Bosses who snoop on job applicants' Facebook or Twitter profiles could be breaching data protection laws, warn EU regulators
- Working party Article 29 said employers need 'legal ground' to search candidate
- Internet searches should be 'necessary and relevant' to performance of the job
- While not legally binding, Article 29 'very persuasive' as new data laws planned
- According to CareerBuilder, 70 per cent of employers search applicants' social media profiles
It could soon be against the law for employers to search social media for information on job applicants.
An EU working party named Article 29 declared that any data sourced from an internet search of candidates must be necessary and relevant to the performance of the job.
They must also have 'legal ground' before looking up social media profiles.
Though not legally binding, the guidelines put forward will influence changes planned for European data protection legislation.
Internet searches should be 'necessary and relevant' to the performance of the job, Article 29 said, and there must be 'legal ground' to search out candidates' social media profiles on the likes of Twitter (pictured)
The General Data Protection Regulation laws are set to come into effect from May 2018.
Recruitment firm CareerBuilder released a study last month showing that 70 per cent of employers use social media to screen job applicants.
It also revealed that 57 per cent of employers are less likely to interview a candidate they cannot find online and that 54 per cent have decided to turn down an applicant based on their internet presence.
Speaking to the BBC, Linklaters technology expert Peter Church said that while demanding passwords or making friends requests is 'unacceptable', it is much harder when it comes to 'public facing information'.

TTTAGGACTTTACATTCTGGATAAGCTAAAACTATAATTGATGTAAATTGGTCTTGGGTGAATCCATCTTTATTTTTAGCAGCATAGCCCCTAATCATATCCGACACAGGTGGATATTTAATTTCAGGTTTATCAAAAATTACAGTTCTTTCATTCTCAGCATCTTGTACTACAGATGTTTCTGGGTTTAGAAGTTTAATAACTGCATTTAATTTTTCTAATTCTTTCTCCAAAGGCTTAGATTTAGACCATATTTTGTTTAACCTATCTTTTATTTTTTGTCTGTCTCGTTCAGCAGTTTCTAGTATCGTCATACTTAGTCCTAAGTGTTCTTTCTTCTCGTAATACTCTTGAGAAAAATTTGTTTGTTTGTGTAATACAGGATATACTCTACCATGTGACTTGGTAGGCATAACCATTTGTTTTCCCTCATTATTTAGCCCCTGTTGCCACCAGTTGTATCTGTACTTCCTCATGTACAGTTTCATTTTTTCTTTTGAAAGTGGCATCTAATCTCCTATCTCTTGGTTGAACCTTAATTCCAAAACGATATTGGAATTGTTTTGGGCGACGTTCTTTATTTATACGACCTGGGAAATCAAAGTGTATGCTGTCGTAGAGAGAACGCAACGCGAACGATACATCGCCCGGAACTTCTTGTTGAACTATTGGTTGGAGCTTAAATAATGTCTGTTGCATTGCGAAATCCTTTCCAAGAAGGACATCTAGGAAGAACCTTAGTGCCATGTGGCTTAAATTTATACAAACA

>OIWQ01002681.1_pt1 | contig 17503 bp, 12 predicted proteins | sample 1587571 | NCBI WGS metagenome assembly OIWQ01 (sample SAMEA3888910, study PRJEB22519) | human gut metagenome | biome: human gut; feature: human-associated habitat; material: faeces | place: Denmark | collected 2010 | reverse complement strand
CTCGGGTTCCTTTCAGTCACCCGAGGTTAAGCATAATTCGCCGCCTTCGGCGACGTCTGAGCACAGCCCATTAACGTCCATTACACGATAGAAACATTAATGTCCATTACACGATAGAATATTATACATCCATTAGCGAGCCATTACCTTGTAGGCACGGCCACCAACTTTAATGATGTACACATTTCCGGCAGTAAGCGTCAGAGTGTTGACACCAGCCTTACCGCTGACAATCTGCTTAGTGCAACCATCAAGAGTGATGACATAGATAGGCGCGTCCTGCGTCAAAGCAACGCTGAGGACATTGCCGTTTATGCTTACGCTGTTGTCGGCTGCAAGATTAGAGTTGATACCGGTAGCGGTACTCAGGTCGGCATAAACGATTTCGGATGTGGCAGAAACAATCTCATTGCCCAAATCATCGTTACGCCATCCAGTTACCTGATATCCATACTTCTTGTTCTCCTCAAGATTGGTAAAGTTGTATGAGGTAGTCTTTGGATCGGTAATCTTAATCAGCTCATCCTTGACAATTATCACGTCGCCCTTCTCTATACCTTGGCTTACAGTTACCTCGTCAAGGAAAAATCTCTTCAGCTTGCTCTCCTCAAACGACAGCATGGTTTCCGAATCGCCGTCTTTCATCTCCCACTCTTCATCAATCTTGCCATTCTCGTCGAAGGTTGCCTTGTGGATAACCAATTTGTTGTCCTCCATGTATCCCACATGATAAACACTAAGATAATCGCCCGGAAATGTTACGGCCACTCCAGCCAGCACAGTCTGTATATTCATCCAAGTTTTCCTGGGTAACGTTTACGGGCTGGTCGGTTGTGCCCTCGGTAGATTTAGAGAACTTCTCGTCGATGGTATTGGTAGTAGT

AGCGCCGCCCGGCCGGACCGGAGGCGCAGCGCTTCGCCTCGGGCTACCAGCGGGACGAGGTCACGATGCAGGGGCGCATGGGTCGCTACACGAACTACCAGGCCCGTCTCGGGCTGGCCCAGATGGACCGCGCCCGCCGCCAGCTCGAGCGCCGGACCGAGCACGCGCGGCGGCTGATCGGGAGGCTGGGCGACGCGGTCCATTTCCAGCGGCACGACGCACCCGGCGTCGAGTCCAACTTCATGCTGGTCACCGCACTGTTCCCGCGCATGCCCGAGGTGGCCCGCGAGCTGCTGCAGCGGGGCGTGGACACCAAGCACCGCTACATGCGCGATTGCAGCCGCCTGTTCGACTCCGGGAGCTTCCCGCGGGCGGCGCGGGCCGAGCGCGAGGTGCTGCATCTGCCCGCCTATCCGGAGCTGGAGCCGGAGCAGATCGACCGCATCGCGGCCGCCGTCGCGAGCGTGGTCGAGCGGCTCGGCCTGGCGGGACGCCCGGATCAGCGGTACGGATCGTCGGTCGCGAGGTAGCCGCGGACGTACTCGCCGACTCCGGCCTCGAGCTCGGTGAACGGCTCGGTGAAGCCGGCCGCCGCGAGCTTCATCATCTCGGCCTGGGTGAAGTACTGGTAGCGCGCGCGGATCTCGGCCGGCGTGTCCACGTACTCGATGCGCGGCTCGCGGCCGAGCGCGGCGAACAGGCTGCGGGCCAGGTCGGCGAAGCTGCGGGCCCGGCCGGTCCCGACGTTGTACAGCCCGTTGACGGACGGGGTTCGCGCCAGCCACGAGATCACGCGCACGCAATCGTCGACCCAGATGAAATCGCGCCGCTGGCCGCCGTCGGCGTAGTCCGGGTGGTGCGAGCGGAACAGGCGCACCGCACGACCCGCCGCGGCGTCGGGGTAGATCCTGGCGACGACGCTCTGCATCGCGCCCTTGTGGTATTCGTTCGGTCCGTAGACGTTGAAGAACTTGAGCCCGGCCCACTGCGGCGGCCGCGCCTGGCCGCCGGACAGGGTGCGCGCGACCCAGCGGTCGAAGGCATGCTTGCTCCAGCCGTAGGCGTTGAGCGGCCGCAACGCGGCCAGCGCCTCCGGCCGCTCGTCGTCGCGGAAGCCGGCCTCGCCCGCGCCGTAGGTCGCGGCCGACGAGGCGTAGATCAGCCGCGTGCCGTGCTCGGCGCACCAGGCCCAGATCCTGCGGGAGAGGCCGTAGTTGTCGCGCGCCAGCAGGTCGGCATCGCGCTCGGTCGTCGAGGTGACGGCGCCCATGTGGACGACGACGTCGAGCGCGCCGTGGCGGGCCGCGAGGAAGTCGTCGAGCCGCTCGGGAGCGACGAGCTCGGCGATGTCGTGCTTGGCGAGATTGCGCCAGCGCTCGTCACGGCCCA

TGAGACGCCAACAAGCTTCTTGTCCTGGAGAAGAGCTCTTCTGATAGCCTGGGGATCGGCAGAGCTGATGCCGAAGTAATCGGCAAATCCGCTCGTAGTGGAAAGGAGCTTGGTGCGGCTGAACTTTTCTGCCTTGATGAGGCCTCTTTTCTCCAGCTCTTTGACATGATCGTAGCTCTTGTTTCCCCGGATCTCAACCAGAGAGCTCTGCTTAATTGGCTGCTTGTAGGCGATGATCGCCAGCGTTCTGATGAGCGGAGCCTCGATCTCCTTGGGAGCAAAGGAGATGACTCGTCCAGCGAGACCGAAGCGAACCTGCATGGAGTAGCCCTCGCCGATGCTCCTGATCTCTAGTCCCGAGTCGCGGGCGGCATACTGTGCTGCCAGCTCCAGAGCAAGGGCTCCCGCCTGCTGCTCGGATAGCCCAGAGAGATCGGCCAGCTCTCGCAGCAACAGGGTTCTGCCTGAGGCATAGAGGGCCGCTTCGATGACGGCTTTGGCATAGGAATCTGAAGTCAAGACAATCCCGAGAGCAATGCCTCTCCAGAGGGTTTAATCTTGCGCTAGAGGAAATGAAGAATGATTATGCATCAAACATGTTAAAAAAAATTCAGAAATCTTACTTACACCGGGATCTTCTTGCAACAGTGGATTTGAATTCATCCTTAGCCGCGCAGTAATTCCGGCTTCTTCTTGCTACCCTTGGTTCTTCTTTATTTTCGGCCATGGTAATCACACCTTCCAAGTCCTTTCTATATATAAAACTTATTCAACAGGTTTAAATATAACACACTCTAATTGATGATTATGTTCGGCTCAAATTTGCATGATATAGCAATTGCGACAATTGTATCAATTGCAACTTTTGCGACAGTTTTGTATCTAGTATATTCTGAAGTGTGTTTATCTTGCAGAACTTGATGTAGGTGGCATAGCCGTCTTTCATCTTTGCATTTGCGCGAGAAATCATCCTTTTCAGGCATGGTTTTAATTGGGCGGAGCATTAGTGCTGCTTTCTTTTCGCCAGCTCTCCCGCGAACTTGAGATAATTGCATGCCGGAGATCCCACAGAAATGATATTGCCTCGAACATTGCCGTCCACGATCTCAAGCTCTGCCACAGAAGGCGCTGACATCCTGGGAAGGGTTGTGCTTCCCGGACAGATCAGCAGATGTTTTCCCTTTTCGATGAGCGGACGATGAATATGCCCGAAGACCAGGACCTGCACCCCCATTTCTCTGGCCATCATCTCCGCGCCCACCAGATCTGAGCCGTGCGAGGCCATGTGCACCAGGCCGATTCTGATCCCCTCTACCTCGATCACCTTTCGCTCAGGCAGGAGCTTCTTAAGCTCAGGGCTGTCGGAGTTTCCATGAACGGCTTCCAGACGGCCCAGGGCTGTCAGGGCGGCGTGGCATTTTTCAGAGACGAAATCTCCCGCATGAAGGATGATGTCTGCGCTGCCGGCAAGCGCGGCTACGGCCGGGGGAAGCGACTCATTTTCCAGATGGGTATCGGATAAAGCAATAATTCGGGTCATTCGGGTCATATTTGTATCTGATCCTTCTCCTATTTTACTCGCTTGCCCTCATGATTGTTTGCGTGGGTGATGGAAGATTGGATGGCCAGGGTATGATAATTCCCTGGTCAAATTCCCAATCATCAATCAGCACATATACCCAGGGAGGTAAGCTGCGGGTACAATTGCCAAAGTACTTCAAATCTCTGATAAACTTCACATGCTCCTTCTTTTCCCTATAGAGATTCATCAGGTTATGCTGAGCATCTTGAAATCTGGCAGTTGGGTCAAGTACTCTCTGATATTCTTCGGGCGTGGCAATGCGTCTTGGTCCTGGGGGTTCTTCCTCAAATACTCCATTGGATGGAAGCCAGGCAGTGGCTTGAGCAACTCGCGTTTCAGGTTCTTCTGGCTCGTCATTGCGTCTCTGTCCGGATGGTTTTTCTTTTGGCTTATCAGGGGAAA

But Linklaters technology expert Peter Church said LinkedIn profiles were 'fair game' because they exist to help employers find staff. Pictured: The LinkedIn logo
He added: 'The general rules are that employers should inform applicants if they are going to look at social media profiles and give them the opportunity to comment. The searches should also be proportionate to the job being applied for.'
But Mr Church said LinkedIn profiles were 'fair game' because they exist to help employers find staff.
Phil Lee, data protection expert at Fieldfisher, told the Financial Times that while the Article 29 recommendations are not binding, they are nonetheless 'very persuasive'.
He added: 'They will influence how the national data protection authorities read the rules. In this case, they have said there must be a really good reason, relevant to the role concerned, for an employer to check someone's social media profiles.'
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